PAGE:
A mother tests positive for Covid and advises the vaccine to pregnant women

The coronavirus has marked one more year the first births. As with 2021, the restrictions that prevail by the pandemic in hospitals have been an anomalous situation in these first births, since visits are not allowed in the centers and parents must undergo an examination test diagnostic.

In this sense, Erick's mother, the second baby born in the Canary Islands, gave positive in Covid-19, after performing a PCR at the time of hospital admission. Both the baby and the mother are in good health. However, she, who is asymptomatic, has wanted to launch an awareness message so that the pregnant I know vaccinate, "Protect themselves and their babies" from the effects of infection.

On the 30th, a study was released by researchers from Weill Cornell Medicine and NewYork-Presbyterian, in the United States, which suggests to pregnant women that they should not delay vaccination against Covid-19 until the end, so encourages them to be immunized during the gestation period or even up to six weeks before becoming pregnant, in order to protect themselves and the baby throughout their pregnancy.

According to the researchers, vaccination against Covid-19 of pregnant women produces levels of antibodies against the foreign protein Spike of SARS-CoV-2 at the time of delivery that do not vary dramatically with the timing of vaccination during pregnancy. Therefore, they do not justify the delay in vaccination.

The study, published December 28 in Obstetrics & Gynecology, looked at how antibody levels in the mother's blood and the baby's umbilical cord blood varied at delivery with the time of prior vaccination by nearly 1,400. women and their babies.

The researchers found that levels of these antibodies at delivery tended to be highest when the initial vaccination course occurred in the third trimester.

However, they also found that antibody levels at the time of delivery remain comparatively high, and probably also protective, when vaccination occurs early in pregnancy or even a few weeks before it, and a booster vaccination at the end of the pregnancy. Pregnancy can make those antibody levels much higher. «Women often wonder what is the best time to vaccinate their baby; our data suggest it is now, ”said Dr. Malavika Prabhu, associate professor of obstetrics and gynecology at Weill Cornell Medicine.


The US Centers for Disease Control and Prevention recommends vaccination against Covid-19 for pregnant women. Additionally, previous studies suggest that Covid-19 tends to be more serious for women when they are pregnant, and increases the risks of preterm labor, stillbirth, and other adverse outcomes for their babies.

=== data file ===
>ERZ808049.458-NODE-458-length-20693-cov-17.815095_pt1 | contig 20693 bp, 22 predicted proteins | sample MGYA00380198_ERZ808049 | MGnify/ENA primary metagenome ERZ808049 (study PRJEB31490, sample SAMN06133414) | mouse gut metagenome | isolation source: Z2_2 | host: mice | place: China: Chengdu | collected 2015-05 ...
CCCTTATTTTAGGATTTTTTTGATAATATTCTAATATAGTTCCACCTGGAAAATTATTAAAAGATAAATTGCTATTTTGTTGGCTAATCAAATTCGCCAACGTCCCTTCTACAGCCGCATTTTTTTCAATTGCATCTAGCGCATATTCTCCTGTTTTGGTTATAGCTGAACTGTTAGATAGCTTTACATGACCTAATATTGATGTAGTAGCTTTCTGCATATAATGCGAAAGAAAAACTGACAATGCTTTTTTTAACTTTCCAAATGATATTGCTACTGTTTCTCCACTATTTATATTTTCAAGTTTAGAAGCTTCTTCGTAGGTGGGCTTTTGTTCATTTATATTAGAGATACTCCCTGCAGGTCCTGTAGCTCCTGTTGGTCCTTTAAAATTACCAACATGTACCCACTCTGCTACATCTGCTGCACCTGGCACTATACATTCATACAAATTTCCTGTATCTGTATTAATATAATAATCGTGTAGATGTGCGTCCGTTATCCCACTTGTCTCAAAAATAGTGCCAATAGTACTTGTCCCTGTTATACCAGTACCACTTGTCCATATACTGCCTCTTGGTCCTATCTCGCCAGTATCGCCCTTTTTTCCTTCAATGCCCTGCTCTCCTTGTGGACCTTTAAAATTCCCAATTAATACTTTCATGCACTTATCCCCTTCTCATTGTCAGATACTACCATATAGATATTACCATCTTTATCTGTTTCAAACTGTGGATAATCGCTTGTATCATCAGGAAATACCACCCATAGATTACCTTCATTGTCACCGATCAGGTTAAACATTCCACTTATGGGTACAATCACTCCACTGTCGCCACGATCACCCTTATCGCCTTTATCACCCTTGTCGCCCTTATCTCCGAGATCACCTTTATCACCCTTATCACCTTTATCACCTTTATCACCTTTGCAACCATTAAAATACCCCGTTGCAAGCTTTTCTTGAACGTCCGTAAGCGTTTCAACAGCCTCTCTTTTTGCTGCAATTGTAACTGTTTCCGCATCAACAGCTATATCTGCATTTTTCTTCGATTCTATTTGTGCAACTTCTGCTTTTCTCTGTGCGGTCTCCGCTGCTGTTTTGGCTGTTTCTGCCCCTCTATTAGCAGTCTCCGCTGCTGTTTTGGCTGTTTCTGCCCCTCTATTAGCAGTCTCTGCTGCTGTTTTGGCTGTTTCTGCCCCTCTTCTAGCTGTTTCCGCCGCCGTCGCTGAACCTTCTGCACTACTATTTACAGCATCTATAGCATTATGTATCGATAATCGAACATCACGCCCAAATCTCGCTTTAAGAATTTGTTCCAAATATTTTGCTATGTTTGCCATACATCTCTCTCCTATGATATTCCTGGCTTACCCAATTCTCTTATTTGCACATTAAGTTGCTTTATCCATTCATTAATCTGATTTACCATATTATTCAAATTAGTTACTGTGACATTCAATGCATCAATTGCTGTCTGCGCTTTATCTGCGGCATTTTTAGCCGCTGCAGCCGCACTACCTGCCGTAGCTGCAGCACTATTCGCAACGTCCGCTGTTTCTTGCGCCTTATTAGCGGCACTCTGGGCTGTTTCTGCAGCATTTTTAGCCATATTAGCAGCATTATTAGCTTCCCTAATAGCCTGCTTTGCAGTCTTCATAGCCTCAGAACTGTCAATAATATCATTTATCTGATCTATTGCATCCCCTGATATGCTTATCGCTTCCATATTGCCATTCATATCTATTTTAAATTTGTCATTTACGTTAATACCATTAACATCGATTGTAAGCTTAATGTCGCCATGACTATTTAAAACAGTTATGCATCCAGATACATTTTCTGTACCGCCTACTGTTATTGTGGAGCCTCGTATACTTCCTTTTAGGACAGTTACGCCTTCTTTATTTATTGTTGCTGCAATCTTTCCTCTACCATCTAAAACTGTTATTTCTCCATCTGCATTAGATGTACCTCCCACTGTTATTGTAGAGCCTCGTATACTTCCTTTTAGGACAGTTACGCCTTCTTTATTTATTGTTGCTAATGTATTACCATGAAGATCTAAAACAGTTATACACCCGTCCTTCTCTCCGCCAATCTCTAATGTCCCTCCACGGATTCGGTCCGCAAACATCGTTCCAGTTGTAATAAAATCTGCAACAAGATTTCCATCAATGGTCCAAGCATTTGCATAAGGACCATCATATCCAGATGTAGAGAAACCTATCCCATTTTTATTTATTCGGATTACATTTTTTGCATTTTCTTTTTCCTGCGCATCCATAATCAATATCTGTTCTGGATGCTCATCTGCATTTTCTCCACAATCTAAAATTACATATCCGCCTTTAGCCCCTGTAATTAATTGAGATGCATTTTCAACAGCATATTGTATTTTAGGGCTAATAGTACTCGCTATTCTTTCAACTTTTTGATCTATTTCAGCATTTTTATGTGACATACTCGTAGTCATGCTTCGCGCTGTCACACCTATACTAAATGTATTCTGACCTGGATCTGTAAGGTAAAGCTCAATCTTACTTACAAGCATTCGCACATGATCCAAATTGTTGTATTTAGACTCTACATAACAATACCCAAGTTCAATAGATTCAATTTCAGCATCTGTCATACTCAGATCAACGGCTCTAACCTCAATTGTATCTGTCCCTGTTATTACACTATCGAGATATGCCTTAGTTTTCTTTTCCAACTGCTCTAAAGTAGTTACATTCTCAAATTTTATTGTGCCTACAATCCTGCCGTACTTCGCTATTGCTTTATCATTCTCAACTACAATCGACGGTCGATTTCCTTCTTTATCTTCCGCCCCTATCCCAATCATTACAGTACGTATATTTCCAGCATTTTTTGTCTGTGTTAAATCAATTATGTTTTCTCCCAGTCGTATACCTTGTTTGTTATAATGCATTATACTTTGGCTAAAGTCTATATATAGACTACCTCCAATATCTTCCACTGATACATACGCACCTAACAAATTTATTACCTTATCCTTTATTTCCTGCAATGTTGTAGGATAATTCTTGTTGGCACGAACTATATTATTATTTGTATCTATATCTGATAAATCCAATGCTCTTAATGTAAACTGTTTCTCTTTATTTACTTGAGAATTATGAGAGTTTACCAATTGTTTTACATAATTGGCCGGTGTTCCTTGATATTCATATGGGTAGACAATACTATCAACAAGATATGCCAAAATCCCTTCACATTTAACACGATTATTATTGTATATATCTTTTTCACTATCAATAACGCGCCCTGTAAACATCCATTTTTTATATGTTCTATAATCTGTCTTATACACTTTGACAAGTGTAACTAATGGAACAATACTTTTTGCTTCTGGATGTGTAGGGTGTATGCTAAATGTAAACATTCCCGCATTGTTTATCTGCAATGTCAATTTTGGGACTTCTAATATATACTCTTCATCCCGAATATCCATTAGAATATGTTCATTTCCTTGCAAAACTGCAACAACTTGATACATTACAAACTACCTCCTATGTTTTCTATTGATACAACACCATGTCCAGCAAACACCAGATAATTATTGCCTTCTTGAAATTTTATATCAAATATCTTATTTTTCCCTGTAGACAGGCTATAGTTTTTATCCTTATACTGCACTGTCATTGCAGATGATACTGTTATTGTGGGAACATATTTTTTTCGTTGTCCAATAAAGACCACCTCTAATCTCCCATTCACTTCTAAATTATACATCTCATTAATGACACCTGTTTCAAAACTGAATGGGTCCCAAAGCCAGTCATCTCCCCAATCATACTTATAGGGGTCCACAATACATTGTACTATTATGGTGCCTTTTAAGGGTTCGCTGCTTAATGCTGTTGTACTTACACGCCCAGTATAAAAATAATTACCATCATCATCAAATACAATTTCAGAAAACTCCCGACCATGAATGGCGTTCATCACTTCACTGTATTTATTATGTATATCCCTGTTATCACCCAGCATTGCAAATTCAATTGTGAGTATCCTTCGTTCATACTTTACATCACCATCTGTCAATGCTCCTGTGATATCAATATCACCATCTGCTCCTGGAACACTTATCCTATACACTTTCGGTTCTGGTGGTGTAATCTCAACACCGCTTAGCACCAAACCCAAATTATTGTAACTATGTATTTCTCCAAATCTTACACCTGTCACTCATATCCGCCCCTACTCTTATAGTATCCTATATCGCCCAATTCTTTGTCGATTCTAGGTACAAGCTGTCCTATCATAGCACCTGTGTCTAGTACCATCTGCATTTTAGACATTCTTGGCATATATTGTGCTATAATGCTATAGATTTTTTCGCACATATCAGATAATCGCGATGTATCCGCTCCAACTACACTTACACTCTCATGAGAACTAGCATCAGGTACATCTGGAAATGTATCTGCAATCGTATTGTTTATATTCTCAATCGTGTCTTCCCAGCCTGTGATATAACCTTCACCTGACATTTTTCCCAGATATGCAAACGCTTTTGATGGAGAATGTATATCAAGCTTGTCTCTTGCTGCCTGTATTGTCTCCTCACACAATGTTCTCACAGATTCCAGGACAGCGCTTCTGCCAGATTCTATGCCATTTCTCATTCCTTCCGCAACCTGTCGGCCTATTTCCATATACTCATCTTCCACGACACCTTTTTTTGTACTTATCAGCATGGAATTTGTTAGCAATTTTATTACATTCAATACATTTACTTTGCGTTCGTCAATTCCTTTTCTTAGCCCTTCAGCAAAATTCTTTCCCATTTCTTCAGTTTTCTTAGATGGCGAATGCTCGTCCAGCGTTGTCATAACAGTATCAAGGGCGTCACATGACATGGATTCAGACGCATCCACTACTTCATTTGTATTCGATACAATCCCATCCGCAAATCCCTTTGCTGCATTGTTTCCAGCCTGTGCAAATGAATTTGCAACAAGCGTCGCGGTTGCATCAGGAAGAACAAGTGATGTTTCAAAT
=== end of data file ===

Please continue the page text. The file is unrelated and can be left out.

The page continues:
Thus, vaccination against Covid-19 protects pregnant women from severe Covid-19 and generates antibodies that cross the placenta and circulate in the blood of their babies after delivery. Studies of the most widely used vaccines have not found an increase in adverse side effects for mothers or their babies.

Dr. Prabhu and her colleagues set up the new study to address the question of the best time to vaccinate with Covid-19 during pregnancy. The analysis included 1,359 pregnant women who reported having been vaccinated against the virus during or up to six weeks prior to pregnancy, and who delivered at NewYork-Presbyterian / Alexandra Cohen Hospital for Women and Newborns after 34 or more weeks of gestation.

They found that the antibodies were generally detectable at the time of delivery, in maternal blood and umbilical cord blood, among all fully vaccinated women, regardless of the timing of their first dose of vaccine.

Among women with no history of SARS-CoV-2 infection who received both doses of the Pfizer or Moderna mRNA vaccine, antibody levels at delivery were lowest after pre-pregnancy vaccination or in the first trimester and the highest after vaccination in the third trimester. However, the difference was not great. There were no significant differences in the levels of antibodies against the protein Spike based on timing of vaccination among those who received the single dose of Janssen.

Among those vaccinated with a history of Covid-19 infection, antibody levels in maternal and umbilical cord blood at delivery were moderately higher on average, showing an even lower decline with the time of vaccination. early.


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